Alan Lincoln enjoys challenges.
In a career that includes helping to found the Criminal Justice and Criminology Department (“We began with six students,” he recalls.), developing a graduate program, serving on the Institutional Review Board and as UMass Lowell’s first ombudsman, challenges have been many.
But working as a Fulbright Specialist in the West African nation of Ghana was challenging in a new way. The Fulbright Specialist program provides grants to qualified academics to engage in short-term collaborative projects with host institutions. Specialists are chosen competitively and placed on a five-year roster.
Knowing Questions, Not Answers
Lincoln was called on to help the administration of Ashesi University in Accra to review and revise their faculty, student judiciary and other student policies. Also, he helped develop their first sexual harassment policies and procedures.
“The university had built a new campus outside the city and opened their first dormitories, so they needed to develop consistent policies for residential students,” says Lincoln.
“Being UMass Lowell’s ombudsman had given me a broad experience dealing with problems caused by ambiguous policy, by inconsistent application of policies or by unfair consequences of policy,” he says. “Still, it was tough trying to blend my own experience with what works in Ghana, where tribal groups and religious divisions are significant.”
Lincoln prepared for the assignment by interviewing Dean of Students Larry Siegel and other deans of students, by reading about Ashesi and by absorbing the history of the region.
“You learn as much as possible first and, when you get there, you have to be flexible and keep an open mind,” he says. “In the end, I knew the questions to ask—not the answers to give them.”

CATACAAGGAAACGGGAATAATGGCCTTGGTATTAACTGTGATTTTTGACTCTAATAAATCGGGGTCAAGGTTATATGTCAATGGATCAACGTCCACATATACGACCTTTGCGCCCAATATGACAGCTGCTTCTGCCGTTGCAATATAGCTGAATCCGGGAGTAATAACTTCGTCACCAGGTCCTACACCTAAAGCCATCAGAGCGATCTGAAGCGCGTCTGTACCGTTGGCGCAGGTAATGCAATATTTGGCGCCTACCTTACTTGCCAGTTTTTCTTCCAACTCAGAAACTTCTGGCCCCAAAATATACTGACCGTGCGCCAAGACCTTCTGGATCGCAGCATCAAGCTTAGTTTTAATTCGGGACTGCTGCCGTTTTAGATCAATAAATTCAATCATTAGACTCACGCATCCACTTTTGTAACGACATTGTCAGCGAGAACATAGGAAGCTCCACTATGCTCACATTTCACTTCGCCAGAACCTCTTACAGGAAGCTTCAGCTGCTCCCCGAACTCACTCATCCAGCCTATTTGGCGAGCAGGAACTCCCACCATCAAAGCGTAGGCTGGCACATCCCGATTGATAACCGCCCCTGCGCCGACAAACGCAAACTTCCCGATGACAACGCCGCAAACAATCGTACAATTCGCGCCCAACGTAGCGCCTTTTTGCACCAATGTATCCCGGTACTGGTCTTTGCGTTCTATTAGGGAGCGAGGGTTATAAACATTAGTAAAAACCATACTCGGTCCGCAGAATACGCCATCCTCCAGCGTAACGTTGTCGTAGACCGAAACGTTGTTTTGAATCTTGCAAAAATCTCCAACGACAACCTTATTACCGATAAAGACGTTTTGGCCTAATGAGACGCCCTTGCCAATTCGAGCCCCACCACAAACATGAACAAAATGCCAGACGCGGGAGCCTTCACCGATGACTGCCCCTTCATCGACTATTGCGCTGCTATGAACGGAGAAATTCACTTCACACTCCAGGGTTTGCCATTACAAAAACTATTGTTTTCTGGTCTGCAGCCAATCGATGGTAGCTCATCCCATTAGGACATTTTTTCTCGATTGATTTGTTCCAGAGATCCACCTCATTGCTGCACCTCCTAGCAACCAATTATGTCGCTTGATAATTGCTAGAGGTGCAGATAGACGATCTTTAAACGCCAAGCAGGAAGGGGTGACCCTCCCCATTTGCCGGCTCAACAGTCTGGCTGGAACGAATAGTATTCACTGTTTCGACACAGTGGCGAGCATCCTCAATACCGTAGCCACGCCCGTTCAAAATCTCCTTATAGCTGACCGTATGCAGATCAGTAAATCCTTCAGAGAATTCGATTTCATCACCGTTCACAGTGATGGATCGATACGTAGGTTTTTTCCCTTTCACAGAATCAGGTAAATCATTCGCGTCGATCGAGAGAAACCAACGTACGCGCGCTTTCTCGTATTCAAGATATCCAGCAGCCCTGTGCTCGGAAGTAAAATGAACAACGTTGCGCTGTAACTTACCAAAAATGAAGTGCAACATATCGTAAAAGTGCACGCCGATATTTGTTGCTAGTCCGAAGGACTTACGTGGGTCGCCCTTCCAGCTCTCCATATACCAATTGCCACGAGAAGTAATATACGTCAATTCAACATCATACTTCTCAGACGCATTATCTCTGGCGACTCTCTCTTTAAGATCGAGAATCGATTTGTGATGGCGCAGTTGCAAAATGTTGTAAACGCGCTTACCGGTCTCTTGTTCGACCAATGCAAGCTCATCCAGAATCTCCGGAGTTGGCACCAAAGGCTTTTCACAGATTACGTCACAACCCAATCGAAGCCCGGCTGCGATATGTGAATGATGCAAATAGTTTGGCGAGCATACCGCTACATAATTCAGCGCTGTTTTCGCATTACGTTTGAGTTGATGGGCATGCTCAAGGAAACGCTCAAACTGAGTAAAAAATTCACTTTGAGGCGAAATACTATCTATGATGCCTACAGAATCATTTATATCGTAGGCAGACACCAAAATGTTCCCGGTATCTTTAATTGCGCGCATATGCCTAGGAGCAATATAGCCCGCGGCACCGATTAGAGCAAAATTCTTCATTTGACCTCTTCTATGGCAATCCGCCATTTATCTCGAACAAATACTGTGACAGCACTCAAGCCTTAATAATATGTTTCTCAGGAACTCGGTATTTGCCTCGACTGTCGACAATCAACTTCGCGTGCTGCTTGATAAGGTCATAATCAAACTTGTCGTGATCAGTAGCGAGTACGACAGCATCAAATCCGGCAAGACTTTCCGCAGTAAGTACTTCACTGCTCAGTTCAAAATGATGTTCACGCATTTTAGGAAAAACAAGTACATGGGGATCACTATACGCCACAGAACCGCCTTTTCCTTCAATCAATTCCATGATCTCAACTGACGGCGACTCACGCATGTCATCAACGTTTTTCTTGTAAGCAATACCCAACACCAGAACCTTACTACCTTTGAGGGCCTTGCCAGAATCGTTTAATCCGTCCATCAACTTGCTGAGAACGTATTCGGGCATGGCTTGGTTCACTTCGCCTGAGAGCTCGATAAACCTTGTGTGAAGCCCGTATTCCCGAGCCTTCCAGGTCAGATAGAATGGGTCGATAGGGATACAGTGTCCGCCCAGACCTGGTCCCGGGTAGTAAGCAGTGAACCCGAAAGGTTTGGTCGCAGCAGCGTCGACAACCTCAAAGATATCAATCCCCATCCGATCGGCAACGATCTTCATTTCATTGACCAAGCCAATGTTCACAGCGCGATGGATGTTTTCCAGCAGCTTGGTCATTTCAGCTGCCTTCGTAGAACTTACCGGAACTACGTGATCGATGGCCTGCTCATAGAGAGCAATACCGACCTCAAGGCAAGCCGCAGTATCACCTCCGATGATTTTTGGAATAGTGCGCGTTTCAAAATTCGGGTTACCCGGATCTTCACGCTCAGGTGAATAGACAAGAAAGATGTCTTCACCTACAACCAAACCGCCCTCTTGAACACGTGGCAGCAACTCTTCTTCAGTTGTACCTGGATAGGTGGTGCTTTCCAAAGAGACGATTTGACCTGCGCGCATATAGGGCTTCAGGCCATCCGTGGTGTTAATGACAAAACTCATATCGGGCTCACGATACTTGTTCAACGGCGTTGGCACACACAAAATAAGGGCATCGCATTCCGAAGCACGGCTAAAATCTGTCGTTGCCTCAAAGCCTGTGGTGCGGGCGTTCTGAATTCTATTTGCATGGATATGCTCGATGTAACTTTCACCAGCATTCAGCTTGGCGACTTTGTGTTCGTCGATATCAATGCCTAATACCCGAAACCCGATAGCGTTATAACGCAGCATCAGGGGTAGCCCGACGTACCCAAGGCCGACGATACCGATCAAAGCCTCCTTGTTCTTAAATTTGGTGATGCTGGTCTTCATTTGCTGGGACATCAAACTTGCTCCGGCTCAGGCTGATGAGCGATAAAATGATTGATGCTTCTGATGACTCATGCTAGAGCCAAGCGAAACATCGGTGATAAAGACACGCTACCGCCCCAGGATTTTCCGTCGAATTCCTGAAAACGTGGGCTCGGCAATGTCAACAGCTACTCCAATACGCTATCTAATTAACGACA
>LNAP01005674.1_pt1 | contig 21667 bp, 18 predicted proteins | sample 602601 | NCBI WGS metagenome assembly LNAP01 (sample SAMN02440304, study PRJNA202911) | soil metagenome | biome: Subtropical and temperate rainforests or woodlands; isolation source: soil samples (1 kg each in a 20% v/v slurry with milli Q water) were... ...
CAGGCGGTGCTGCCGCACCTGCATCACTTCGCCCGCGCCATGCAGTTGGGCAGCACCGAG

New University, High Standards
Ashesi is a private university with a mission to educate ethical leaders. Founded 10 years ago by Ghanaian Patrick Awuah, who was educated in the United States and worked at Microsoft, Ashesi maintains academic and corporate partnerships with U.S. institutions.
Classrooms are interactive, with new technology. The university offers bachelor’s degrees in computer science, management information systems and business administration, based on a liberal arts core curriculum and with a service-learning component. Though expensive by African standards, Ashesi enrollment is growing and admittance is very competitive.
“The student leaders I met were very committed to the honor code and Ashesi’s mission to make them better people, leading to good work opportunities,” says Lincoln. One of his recommendations was to extend the honor code to faculty.
While living in Ghana, Lincoln gained tremendous respect for people who face many difficulties, including infrastructure problems, economic strain, extreme weather conditions and Accra’s traffic.
“Ghanaians work very hard and are entrepreneurial,” he says. “They are friendly, supportive of each other and kind to strangers. I learned to be more open and friendly myself — to live in ‘Ghana time’.”